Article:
Discussion in 'Local Government and Groups' started by organicmama, Apr 11, 2008.
What I came up with on FL Statutes was sections 161 & 62B-36 on one site and then specifically 161.091 & 201.15 in a PDF.
Here's a number we could probably ask about that "statute" from this website:
Project Manager Assigned Projects
Please see below for telephone numbers
Panhandle Phil Ciaravella
sorry about this OM....saw this and was thinking of you! maybe we could start our own "rangers"....;-)
What about 810.09) 3) ?
Andy, sorry if this sounds harsh, but we need to rethink your position. This may not be the area which you use, but with that mentality, there will never be more than one or two people fighting for each little section of beach. We need to work together, because even though this may not be the beach you frequent, yours may be next. It will take someone with big beach balls, or a large number of concerned people, to solve this issue of usage of the sandy lower elevation of beach. I don't disagree that deeds may be held on the beach, but read the FL State Supreme Court opinion in my signature line. The bigger issue than technical ownership is knowing what rights convey with that portion of the property. Don't mean to beat you up in particular, and I can tell that you have an interest of some degree. Otherwise, you wouldn't have gone to see the sign for yourself and report back. We just need to bind together on this issue. That is all I really mean by my statement. ;-)
[SIZE=-1]810.09 Trespass on property other than structure or conveyance.[/SIZE]
[SIZE=-1]2. If the property is the unenclosed curtilage of a dwelling and the offender enters or remains with the intent to commit an offense thereon, other than the offense of trespass,
commits the offense of trespass on property other than a structure or conveyance.[/SIZE]
[SIZE=-1](b) As used in this section, the term "unenclosed curtilage" means the unenclosed land or grounds, and any outbuildings, that are directly and intimately adjacent to and connected with the dwelling and necessary, convenient, and habitually used in connection with that dwelling.[/SIZE]
[SIZE=-1]Now we just have to find the legal definition of "habitual use." A common person like myself may believe that to mean that the person would use the property daily. If we find the definition, then can run a 24-7 video of the "supposed" owner not using the beach at all, we will have an excellent case, establishing that no trespass has occurred.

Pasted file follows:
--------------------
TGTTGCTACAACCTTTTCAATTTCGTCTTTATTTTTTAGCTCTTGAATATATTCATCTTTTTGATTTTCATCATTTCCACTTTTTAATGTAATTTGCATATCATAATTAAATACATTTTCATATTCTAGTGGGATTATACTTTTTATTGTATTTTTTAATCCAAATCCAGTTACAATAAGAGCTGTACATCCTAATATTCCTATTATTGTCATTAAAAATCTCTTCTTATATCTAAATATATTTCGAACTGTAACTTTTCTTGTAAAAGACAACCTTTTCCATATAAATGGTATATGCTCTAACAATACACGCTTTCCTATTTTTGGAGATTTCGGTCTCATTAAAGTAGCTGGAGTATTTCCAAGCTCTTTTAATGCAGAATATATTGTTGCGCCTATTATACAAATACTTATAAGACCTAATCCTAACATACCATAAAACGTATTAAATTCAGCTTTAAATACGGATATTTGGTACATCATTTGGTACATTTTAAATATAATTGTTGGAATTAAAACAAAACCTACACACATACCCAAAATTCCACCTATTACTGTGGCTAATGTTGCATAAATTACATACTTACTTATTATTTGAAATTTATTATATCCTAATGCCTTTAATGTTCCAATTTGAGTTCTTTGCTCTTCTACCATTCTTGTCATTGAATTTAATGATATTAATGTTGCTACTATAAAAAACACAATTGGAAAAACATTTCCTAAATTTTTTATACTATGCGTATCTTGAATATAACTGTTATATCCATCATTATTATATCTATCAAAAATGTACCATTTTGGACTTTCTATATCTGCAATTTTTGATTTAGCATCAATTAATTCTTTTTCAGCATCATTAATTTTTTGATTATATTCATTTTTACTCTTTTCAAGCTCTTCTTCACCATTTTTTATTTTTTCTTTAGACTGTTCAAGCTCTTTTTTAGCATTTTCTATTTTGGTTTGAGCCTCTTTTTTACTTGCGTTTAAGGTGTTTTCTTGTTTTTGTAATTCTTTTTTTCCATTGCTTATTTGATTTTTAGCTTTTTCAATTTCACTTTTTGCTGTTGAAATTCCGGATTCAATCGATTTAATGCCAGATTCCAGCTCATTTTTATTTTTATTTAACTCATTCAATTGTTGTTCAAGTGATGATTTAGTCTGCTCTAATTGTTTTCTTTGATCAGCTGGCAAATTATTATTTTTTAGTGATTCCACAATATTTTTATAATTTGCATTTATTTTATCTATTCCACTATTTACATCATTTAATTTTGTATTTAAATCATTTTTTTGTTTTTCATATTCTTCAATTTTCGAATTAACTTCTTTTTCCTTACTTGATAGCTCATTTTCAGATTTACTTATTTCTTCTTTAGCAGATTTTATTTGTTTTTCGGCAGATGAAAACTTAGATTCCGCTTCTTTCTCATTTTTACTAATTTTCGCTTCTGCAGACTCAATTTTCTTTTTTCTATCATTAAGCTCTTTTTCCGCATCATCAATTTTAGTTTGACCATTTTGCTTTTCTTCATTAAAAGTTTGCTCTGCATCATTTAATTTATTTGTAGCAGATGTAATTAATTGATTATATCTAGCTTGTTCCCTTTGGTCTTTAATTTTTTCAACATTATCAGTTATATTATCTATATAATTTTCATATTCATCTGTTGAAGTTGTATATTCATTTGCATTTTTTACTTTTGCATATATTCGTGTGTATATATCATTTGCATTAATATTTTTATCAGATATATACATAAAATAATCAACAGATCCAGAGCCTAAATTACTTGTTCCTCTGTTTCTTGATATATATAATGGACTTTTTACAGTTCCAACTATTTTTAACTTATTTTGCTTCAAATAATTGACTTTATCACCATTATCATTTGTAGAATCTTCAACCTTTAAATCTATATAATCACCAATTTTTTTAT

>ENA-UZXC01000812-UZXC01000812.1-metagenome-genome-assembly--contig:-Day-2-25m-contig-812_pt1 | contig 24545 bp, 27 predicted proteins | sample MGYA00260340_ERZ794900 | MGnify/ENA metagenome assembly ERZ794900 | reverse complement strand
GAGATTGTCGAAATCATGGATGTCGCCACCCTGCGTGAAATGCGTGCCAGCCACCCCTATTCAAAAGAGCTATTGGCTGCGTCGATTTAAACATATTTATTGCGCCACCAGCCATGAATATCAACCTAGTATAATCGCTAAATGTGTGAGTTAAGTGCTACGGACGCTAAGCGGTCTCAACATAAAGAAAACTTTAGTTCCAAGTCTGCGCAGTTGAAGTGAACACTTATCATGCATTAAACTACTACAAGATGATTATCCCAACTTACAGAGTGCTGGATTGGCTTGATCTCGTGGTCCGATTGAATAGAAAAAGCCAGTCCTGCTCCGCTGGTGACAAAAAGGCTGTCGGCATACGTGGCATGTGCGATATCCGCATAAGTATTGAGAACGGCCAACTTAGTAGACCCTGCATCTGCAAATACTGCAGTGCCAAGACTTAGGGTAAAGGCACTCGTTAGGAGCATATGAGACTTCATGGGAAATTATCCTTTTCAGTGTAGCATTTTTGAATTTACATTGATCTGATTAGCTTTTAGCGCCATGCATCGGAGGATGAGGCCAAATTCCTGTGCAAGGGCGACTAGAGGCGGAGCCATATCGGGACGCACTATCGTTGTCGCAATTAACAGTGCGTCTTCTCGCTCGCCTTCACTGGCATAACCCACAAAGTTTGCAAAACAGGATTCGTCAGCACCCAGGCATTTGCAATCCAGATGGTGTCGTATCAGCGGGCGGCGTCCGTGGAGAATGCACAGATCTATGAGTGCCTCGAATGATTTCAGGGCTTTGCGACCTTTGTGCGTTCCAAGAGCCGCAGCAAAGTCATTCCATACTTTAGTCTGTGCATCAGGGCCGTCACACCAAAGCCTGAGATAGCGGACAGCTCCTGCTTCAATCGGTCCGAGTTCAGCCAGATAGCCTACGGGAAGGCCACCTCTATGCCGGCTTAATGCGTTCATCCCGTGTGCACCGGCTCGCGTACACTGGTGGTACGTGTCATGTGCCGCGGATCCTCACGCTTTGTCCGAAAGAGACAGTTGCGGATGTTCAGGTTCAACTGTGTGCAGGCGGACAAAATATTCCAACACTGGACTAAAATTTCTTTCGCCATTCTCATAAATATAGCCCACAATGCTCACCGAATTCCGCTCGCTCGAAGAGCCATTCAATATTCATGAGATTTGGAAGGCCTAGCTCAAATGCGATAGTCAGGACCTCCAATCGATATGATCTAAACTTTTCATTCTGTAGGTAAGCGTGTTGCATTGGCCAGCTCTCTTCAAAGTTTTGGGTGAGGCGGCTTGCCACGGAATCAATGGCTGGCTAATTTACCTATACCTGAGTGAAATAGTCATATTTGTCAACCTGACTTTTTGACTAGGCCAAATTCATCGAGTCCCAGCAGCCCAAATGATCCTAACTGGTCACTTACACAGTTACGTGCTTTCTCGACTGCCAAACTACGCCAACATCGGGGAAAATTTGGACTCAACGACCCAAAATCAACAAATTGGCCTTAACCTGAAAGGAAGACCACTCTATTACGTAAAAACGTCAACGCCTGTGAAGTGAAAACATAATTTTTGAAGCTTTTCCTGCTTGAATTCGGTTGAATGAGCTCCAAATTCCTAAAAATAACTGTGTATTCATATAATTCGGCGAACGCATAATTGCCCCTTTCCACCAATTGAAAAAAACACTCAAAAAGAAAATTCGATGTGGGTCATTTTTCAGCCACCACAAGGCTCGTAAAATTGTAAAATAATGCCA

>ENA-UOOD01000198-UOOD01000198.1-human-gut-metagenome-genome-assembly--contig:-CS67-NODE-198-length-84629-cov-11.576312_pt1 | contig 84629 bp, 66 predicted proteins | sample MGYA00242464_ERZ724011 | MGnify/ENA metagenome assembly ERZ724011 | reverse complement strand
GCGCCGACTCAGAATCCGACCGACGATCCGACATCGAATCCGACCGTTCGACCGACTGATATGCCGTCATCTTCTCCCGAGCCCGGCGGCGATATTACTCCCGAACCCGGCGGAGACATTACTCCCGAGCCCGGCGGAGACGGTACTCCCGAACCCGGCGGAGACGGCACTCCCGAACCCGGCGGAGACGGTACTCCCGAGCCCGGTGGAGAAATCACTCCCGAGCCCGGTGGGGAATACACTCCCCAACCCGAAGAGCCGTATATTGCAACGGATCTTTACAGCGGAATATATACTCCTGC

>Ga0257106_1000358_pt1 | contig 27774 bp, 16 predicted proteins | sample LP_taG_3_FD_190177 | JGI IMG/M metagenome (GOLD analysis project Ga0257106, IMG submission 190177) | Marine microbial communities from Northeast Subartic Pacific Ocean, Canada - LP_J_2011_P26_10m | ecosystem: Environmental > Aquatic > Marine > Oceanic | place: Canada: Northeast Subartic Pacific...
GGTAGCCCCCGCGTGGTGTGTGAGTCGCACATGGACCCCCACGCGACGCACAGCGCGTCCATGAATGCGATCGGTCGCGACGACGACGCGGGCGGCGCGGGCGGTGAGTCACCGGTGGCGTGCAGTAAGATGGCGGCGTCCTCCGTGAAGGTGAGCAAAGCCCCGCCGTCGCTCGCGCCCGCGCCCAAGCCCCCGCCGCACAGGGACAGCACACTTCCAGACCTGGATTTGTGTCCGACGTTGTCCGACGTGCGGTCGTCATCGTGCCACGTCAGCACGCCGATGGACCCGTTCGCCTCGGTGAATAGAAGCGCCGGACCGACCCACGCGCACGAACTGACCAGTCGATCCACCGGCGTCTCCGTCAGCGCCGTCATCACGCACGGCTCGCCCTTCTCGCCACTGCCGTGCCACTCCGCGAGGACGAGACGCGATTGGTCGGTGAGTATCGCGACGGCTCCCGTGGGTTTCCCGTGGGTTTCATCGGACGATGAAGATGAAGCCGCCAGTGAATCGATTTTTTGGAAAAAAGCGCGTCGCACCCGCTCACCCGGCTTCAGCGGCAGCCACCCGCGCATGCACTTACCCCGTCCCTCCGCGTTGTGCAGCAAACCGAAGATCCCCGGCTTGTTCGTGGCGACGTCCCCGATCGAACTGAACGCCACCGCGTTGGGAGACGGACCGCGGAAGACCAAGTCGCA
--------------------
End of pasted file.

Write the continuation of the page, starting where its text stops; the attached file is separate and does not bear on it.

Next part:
[SIZE=-1]Perhaps the sign mentions section 3 of the aforementioned statute, which reads:[/SIZE]
[SIZE=-1]"[/SIZE][SIZE=-1](3) As used in this section, the term "authorized person" or "person authorized" means any owner, his or her agent, or a community association authorized as an agent for the owner, or any law enforcement officer whose department has received written authorization from the owner, his or her agent, or a community association authorized as an agent for the owner, to communicate an order to leave the property in the case of a threat to public safety or welfare."[/SIZE]
[SIZE=-1]If this is the case, and the sign is referring to #3, the person who posted the sign may believe that he is acting on behalf of the neighborhood association for Dune Allen s/d. The only problem with that is that #3 seems to refer specifically to construction trespass. It is difficult to tell on that gov't website, due to the subsections not being indented. I guess someone needs to accurately relay the info on the sign. Any pics?
I'll take that as a compliment!How's the family doing?
No pics from me. Broken camera.
What about this?
Number: AGO 2004-04
Date: February 13, 2004
Subject: Law Enforcement Officer, trespass on private property
Interim Police Chief Ronnie Bishop
Fort Walton Beach Police Department
7 Hollywood Boulevard Northeast
Fort Walton Beach, Florida 32538
RE: LAW ENFORCEMENT OFFICERSTRESPASSPROPERTY authority of law enforcement officer to communicate order to leave private property on behalf of private landowner. ss. 810.08 and 810.09, Fla. Stat.
Dear Chief Bishop:
You ask substantially the following question:
Does an on-duty law enforcement officer have the authority to enforce a private landowner's written authorization to communicate an order to an alleged trespasser to leave the private property?
According to your letter, the Fort Walton Beach Police Department maintains a list of businesses, residences, and vacant property where the owner has given the department a letter authorizing law enforcement officers to remove trespassers from the property. Your office is aware of Attorney General Opinion 90-08, in which this office considered the authority of law enforcement officers to act as the agents of private landowners in ordering trespassers from private property. You ask whether this office maintains the opinion reached in Attorney General Opinion 90-08.
Sections 810.08 and 810.09, Florida Statutes, respectively define the offenses of trespass in a structure or conveyance and trespass on property other than a structure or conveyance. For example, section 810.09(1)(a), Florida Statutes, states that "[a] person who, without being authorized, licensed, or invited, willfully enters upon or remains in any property other than a structure or conveyance . . . [a]s to which notice against entering or remaining is given, . . . commits the offense of trespass on property other than a structure or conveyance." Furthermore, section 810.09(2)(b), Florida Statutes, provides: